Borrowing a page from the White House's agenda, Gov. Robert L. Ehrlich Jr. reinforced his administration's commitment to anti-terrorism efforts yesterday by forming a Governor's Office of Homeland Security.
The governor tapped Dennis R. Schrader, a former Howard County councilman and county executive candidate, to run the office, created through an executive order signed by Ehrlich at a State House ceremony.
Ehrlich said he hopes to make Maryland a leader in such efforts and that the development indicated his administration's emphasis on anti-terrorism measures. The office will provide greater coordination among federal, state and local officials, he said, although its budget and specific functions are unclear.
"There is no other option but complete victory in this war," Ehrlich said.
"They hate us," the governor said, speaking of extremists plotting attacks on U.S. soil. "They hate the West. They hate capitalism. They hate democracy. They hate freedom."
Ehrlich has in the past praised the efforts of his security advisers and said that state and local agencies were working well together, but he said yesterday that more cooperation is needed. The office, he said, would provide a central location for seeking funds and setting policy.
The governor also announced the formation of a "state-of-the-art" analysis center to collect and review Maryland data on terrorism attacks. The center, to be launched with $1.3 million in federal funds, will be at Fort Meade in Anne Arundel County and is an offshoot of an anti-terrorism task force convened by the U.S. attorney's office after Sept. 11, 2001.
The governor said anti-terrorism responsibilities weigh more heavily on him as chief executive than he expected, noting that a day in February when he elevated the state's threat level from yellow to orange made an impression that rivaled that of 9/11.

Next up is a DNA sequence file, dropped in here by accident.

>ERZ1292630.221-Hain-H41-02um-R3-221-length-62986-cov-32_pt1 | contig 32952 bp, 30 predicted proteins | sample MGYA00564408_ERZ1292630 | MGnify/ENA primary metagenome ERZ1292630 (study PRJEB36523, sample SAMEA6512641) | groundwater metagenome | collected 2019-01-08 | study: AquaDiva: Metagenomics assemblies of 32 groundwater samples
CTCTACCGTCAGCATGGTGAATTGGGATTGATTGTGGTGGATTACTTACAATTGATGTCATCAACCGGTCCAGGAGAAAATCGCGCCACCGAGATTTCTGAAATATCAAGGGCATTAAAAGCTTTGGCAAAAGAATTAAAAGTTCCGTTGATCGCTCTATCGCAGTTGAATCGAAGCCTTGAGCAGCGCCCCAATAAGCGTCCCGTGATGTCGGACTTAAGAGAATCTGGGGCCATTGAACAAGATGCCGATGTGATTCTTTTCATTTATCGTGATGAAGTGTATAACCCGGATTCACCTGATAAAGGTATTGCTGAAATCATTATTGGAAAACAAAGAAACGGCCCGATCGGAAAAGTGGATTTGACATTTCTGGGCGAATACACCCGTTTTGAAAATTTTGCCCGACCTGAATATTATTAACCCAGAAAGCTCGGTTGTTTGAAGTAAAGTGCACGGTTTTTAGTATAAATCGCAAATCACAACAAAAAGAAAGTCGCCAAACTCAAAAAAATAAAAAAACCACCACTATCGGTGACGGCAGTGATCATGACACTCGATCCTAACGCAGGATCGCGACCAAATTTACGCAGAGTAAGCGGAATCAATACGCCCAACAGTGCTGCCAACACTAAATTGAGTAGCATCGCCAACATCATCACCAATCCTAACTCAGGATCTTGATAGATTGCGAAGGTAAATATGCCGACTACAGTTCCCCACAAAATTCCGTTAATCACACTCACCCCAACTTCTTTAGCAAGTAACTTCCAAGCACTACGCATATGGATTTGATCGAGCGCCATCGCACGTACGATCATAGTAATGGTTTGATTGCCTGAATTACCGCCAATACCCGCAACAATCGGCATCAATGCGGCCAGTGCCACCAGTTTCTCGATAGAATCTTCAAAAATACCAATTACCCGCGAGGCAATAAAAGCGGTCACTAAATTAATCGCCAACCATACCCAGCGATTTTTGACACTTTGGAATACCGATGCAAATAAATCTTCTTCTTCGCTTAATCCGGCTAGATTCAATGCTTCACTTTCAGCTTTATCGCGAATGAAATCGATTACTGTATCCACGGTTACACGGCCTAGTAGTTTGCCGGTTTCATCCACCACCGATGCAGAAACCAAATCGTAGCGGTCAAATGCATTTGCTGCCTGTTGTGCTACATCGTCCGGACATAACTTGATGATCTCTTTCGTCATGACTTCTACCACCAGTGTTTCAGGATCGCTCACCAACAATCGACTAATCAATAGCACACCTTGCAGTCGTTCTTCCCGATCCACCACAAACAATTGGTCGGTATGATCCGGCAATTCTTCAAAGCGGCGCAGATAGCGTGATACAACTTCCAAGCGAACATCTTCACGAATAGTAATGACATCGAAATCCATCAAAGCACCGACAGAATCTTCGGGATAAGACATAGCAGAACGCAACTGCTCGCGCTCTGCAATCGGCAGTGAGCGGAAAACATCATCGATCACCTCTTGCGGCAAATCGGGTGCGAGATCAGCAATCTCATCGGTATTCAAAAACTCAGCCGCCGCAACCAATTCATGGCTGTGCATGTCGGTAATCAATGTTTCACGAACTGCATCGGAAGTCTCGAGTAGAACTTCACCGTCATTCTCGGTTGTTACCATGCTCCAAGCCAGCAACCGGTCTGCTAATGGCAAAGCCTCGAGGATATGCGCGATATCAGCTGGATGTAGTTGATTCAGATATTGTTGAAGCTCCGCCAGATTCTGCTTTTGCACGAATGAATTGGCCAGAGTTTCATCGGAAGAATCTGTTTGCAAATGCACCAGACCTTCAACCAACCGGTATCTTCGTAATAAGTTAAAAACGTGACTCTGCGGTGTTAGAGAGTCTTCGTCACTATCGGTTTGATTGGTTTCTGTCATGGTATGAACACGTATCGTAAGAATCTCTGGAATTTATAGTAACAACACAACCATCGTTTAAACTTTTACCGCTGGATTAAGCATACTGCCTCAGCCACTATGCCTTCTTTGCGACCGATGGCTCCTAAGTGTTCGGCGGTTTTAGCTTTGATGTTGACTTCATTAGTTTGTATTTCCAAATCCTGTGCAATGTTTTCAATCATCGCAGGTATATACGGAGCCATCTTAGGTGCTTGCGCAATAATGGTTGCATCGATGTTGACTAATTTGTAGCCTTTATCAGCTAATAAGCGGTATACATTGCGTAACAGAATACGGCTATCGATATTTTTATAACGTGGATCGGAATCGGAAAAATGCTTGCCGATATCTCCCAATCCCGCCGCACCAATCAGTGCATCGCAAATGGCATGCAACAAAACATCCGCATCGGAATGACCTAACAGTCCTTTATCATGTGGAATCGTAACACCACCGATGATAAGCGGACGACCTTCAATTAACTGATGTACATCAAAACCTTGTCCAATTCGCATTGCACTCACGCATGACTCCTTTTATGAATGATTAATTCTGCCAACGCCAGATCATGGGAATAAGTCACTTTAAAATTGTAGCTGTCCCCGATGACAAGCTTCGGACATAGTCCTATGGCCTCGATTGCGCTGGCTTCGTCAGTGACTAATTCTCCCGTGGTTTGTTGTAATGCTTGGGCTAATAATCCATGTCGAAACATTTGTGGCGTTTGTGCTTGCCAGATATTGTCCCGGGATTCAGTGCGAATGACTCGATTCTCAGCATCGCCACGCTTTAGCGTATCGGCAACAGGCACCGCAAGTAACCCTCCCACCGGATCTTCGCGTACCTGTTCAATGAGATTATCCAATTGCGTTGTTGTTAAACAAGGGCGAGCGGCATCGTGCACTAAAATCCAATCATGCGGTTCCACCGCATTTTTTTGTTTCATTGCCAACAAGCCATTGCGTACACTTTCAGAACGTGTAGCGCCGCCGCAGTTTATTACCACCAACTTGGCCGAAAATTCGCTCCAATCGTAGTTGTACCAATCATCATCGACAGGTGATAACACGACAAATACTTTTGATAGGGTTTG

"It is a day I'll never forget," the governor said. "It all was brought home to me in quite a different way."
The Ehrlich administration is looking to streamline state agencies and cut hundreds of millions of dollars from their budgets.
The governor's office could not provide concrete estimates yesterday of how much the new office would cost or how much Schrader or the office's deputy director, Thomas J. Lockwood, would be paid. But Ehrlich said most of the state's security costs would be covered by federal funds.
The office would have three employees, officials said, and would serve as liaison to the U.S. Department of Homeland Security. It would also coordinate security needs among local and state health, police and public safety departments.
"Our local communities are looking to us for leadership as they struggle to respond to this elusive threat," he said yesterday. "We've got to create a culture of readiness."
Schrader, 50, has worked for the University of Maryland Medical System since 1987. Most recently, he was vice president of project planning and development. He has 23 years of experience as a Navy Civil Engineer Corps officer.
A Republican, he is a former Howard County councilman and was a nominee for county executive in 1998, losing to James N. Robey. Schrader is married to state Sen. Sandra B. Schrader.
Lockwood, 43, has been the governor's homeland security adviser since the January inauguration.
Schrader pledged yesterday that the new office would be held accountable "for our objectives and our outcomes."
"We're going to prioritize, and we are going to set measurable goals," he said.
Other officials conceded that it could be difficult to track how the office performs because of the need for confidentiality and the difficulty in knowing when at tacks had been thwarted.
"You may not know," said state police Superintendent Edward T. Norris. "You may not see a lot of the things it accomplishes."
Ehrlich said, "Proving a negative is difficult to do. How do you quantify success in this area?"